Director of the Tectonic Theater Project, Kaufman is best-known for socially progressive, theatrically innovative productions such as The Laramie Project and I Am My Own Wife; born in Venezuela, he was an excellent choice to direct this production, which uses both the Spanish libretto and an English-language translation. Puppetmaster Down hails from London’s Blind Summit Theatre, and he provided the bunraku Trouble in Anthony Minghella’s Madama Butterfly at the Met. (For that production as for this, Nick Barnes designed the puppets — quite ingeniously.) Seán Curran choreographed the witty, graceful dances for humans and puppets alike.

Despite the best efforts of Kaufman and Down to focus our attention, we often didn’t know where to look. Puss required three puppeteers: one crouching behind him but the other two standing — and emoting — on either side of him. Of course we watched their faces, as well as the puppet. Beside them stood another performer, Costa-Jackson, also enacting the character, though (confusingly?) costumed as a peasant woman while she sang a trouser role.

Wabbit Season: Hunting for focus.

Whenever our eyes followed Costa-Jackson’s lovely voice to her lovely face, then we were distracted from the puppet, and when we looked at the puppeteers, we saw less of the puppet itself and of Costa-Jackson, too. And so on. It was difficult to appreciate the efforts of all these fine performers when we were pretty much certain to miss out on something any time we looked at one and not at all the others.

My larger reservation concerns the tone of the staging and its relation to the music. Here, Kaufman favored entertainment at the expense of the story Montsalvatge was trying to tell: nowhere is the composer’s score as broadly comical as Kaufman’s staging. And when Goren has gone to all the trouble of bringing this music to New York, and playing it so beautifully, shouldn’t the staging complement it, rather than upstaging it? We applauded the first appearance of the Cat puppet — how could we not? But in the process, we couldn’t hear several bars of the overture. That’s a shame.

Cat puppeteers Jonothan Lyons; Aaron Schroeder & Stefano Brancato
join singers Verm & Costa-Jackson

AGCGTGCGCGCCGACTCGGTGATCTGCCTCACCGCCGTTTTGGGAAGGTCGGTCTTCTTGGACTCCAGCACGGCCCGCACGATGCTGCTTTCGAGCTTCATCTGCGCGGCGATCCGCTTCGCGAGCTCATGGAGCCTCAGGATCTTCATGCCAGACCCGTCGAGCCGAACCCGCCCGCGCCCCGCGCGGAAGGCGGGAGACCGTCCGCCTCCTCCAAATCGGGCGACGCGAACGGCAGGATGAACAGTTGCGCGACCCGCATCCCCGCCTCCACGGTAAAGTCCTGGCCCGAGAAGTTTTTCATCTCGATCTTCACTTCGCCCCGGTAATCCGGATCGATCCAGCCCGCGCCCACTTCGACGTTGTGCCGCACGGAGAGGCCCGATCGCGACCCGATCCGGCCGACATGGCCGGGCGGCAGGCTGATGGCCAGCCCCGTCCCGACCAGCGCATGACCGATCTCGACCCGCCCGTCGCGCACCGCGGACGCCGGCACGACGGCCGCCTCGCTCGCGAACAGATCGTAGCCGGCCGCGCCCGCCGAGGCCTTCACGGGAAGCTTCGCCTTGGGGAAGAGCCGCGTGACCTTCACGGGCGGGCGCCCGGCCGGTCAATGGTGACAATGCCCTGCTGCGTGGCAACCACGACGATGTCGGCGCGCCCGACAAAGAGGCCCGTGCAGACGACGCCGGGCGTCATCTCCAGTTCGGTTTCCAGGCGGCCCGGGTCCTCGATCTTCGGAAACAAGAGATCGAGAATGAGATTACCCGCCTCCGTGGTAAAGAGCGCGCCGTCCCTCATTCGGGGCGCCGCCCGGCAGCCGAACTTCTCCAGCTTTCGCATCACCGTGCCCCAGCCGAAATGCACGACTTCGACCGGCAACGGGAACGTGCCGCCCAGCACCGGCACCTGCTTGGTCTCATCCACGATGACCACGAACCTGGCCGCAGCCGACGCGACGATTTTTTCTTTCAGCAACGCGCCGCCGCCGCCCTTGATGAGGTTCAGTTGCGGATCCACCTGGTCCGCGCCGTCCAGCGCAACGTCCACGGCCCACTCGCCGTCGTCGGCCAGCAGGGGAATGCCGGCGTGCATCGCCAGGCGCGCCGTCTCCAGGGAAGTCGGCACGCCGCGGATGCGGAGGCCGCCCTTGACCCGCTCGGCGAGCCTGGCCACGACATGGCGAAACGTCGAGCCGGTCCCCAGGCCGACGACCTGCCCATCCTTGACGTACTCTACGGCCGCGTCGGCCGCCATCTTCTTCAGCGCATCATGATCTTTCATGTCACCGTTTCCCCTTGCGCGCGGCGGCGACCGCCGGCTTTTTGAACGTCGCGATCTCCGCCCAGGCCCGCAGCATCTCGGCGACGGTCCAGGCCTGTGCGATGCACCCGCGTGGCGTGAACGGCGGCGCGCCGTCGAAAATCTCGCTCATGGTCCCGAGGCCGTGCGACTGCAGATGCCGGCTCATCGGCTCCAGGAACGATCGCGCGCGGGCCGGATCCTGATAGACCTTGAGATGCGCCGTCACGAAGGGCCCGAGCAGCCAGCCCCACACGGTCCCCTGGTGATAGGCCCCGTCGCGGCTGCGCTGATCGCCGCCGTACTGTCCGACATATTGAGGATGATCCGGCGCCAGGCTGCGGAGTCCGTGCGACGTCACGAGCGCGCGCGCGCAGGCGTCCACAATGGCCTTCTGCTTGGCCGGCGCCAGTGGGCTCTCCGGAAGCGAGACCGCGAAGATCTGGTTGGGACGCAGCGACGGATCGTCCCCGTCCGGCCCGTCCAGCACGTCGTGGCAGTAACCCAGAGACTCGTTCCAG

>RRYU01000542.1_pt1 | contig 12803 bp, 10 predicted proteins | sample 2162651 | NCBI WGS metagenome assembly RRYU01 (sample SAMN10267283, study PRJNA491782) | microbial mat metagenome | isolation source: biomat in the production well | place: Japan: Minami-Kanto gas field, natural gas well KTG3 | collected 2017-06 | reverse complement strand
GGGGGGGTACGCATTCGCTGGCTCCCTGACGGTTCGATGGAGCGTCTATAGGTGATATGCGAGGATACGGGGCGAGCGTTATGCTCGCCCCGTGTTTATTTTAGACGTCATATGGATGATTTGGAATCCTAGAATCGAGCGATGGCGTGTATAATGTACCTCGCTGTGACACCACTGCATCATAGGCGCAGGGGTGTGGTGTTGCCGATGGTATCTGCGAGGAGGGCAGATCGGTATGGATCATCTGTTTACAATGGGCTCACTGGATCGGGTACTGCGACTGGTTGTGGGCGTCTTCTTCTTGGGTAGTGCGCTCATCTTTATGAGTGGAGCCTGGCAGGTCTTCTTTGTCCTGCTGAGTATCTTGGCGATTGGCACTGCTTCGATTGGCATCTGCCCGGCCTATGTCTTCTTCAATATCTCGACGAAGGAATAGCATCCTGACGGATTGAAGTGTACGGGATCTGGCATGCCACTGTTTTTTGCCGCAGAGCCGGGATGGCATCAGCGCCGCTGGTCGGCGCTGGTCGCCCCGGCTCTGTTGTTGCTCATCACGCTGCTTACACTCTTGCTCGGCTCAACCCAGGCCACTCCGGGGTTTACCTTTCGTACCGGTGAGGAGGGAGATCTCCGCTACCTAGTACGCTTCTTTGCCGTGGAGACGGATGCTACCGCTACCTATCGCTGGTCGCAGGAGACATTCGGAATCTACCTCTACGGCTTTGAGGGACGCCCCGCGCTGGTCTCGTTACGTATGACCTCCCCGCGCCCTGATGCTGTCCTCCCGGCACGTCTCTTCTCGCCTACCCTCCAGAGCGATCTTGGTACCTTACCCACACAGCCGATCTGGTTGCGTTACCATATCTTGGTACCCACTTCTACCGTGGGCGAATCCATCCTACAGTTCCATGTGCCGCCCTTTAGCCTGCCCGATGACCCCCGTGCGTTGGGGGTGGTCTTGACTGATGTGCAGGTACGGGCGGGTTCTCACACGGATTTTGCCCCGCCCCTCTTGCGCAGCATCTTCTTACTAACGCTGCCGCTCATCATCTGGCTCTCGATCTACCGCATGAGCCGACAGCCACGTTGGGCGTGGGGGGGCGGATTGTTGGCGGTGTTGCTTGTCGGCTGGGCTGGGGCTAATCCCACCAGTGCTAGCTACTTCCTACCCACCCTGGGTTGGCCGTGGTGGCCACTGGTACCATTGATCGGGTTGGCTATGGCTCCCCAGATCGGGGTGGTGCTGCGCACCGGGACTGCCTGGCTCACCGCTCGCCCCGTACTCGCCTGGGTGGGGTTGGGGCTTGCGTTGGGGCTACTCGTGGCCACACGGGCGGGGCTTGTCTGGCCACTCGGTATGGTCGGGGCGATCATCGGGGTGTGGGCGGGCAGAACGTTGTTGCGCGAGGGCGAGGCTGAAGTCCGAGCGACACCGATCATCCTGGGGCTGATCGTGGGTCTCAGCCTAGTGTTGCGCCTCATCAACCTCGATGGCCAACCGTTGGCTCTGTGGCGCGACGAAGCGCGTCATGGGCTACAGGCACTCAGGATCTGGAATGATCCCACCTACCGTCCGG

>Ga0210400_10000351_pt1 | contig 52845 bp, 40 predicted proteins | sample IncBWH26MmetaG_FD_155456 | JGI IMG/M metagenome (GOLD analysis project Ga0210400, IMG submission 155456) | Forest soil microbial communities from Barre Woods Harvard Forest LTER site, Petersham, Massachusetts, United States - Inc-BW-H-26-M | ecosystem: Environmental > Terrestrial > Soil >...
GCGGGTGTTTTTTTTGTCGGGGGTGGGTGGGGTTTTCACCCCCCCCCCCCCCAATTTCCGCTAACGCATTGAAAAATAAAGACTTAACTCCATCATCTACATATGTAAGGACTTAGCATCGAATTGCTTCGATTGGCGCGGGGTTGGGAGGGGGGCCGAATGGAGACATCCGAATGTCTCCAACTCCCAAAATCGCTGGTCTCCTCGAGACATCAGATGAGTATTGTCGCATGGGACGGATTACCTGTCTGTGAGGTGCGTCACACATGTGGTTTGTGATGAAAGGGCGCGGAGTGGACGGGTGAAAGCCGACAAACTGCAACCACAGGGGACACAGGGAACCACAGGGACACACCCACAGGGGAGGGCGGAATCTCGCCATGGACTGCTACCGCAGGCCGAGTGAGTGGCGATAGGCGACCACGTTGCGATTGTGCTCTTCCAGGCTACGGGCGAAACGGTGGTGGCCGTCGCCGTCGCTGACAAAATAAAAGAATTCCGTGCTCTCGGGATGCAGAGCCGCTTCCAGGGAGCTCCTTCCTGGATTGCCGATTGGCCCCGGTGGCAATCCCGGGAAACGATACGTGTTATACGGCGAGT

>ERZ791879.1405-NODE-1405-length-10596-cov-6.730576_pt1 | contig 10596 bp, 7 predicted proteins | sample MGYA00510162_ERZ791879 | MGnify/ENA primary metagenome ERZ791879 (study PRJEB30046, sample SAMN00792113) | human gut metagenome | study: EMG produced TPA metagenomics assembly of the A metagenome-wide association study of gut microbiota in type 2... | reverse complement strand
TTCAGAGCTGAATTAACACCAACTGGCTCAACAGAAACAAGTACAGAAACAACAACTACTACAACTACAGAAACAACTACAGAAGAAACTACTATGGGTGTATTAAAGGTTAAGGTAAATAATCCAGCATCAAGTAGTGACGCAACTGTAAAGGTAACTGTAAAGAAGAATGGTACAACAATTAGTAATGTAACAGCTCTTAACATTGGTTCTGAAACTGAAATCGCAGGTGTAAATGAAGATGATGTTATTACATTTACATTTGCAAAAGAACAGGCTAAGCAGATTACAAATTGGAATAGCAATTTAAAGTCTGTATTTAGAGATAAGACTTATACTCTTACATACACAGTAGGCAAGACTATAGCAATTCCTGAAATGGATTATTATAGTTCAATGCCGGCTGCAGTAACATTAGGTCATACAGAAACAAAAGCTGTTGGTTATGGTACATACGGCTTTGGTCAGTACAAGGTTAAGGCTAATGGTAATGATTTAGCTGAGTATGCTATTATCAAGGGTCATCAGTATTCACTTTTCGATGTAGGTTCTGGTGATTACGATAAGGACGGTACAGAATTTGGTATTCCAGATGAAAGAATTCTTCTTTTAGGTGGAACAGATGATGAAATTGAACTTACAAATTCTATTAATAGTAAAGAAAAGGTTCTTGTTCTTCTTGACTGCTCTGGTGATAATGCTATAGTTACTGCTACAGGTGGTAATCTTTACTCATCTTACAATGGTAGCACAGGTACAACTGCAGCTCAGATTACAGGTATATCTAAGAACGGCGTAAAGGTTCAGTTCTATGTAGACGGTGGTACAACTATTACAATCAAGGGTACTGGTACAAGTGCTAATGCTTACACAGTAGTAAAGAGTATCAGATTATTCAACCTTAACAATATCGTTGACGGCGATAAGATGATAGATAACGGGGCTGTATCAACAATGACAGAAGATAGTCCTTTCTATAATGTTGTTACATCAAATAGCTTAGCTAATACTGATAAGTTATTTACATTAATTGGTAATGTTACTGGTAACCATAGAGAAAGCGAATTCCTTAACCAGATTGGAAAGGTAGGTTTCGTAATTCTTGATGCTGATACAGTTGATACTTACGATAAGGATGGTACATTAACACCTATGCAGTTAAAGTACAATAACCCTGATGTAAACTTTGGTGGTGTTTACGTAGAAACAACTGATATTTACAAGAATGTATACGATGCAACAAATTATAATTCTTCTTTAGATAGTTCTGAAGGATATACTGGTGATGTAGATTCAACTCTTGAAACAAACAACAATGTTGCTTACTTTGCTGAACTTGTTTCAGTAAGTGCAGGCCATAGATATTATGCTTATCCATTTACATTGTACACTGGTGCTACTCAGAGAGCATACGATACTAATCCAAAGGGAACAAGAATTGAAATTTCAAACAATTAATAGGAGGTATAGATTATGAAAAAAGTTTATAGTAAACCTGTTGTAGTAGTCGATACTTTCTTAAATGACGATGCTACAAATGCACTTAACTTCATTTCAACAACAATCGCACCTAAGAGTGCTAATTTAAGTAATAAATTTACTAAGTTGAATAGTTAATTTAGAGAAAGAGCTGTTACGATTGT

Maybe kids today need more aggressive entertainment than Montsalvatge could foresee (or General Franco would permit), and this production clearly targets children, as well as adults. However, the disparity in tone between staging and music was sometimes too great for my comfort.

For example, just prior to the scene in which the “Marquis de Carrabas” is saved from drowning, Montsalvatge gives us an orchestral interlude that depicts the rippling waters of the river. Down and Curran provided some beautifully choreographed puppetry, as various fish glided by — but then they undercut the mood when Puss appeared, wearing a diving mask and snorkel. The staging team earned a big but cheap laugh by betraying the music.

A little while later, we saw how right this production could be. In the orchestral interlude that introduces the Ogre, we saw his six body parts (head, torso, four limbs) emerge separately on the darkened stage; they swirled and came together in a way that set up the character’s size, his strangeness, and his ability to transform himself through magic. The movements matched the spirit of the music perfectly, and this felicity continued throughout the scene, as Burdette joined in to complete the Ogre’s portrayal.

Like Gollum on steroids: The Ogre meets the Cat.
(That’s Kevin Burdette at far right.)

I can’t help wishing the entire production had been so successful. Again, the audience loved every minute of the evening, and for the most part, I did, too. From the get-go, audiences have flocked to Gotham productions not only for repertory rarities but also for show-business savvy; the company’s tickets are often the hottest in town — even as the balance between theater and music has been particularly delicate.

Striking the right balance is always tough, for any company, but I’m hoping that, in future productions (such as the upcoming Eliogabalo, by Cavalli), Goren and his colleagues will trust a little more in the music that they’ve worked so diligently to bring to light.

El Gato con Botas (Puss in Boots)
A Gotham Chamber Opera and Tectonic Theater Project production
In association with Blind Summit Theatre
At the New Victory Theater
209 West 42nd Street, New York, NY
Performances in Spanish Oct. 7 and 9 (7 PM)
terpreted performance Oct. 8 (7 PM)
Matinée performances Oct. 9 (2 PM), 10 (12 PM)
Closing performance Oct. 10 (5 PM)
Contact the New Victory Theatre for tickets.


Katie said...

Neal Goren had an interview with The New Victory on their blog - it's pretty cool! My favorite part is when he says "You make your own destiny." The website is www.newvictorytheater.blogspot.com

Anonymous said...

GCO's website appears to have removed references to Eliogabalo ... i wonder if it's "off"?

William V. Madison said...

Dear Anonymous --

I just spoke with Neal Goren, as part of an exclusive interview that will appear on this blog within the week (I hope). He confirms that Eliogabalo is still on the Gotham Chamber Opera schedule. It sounds very exciting, indeed.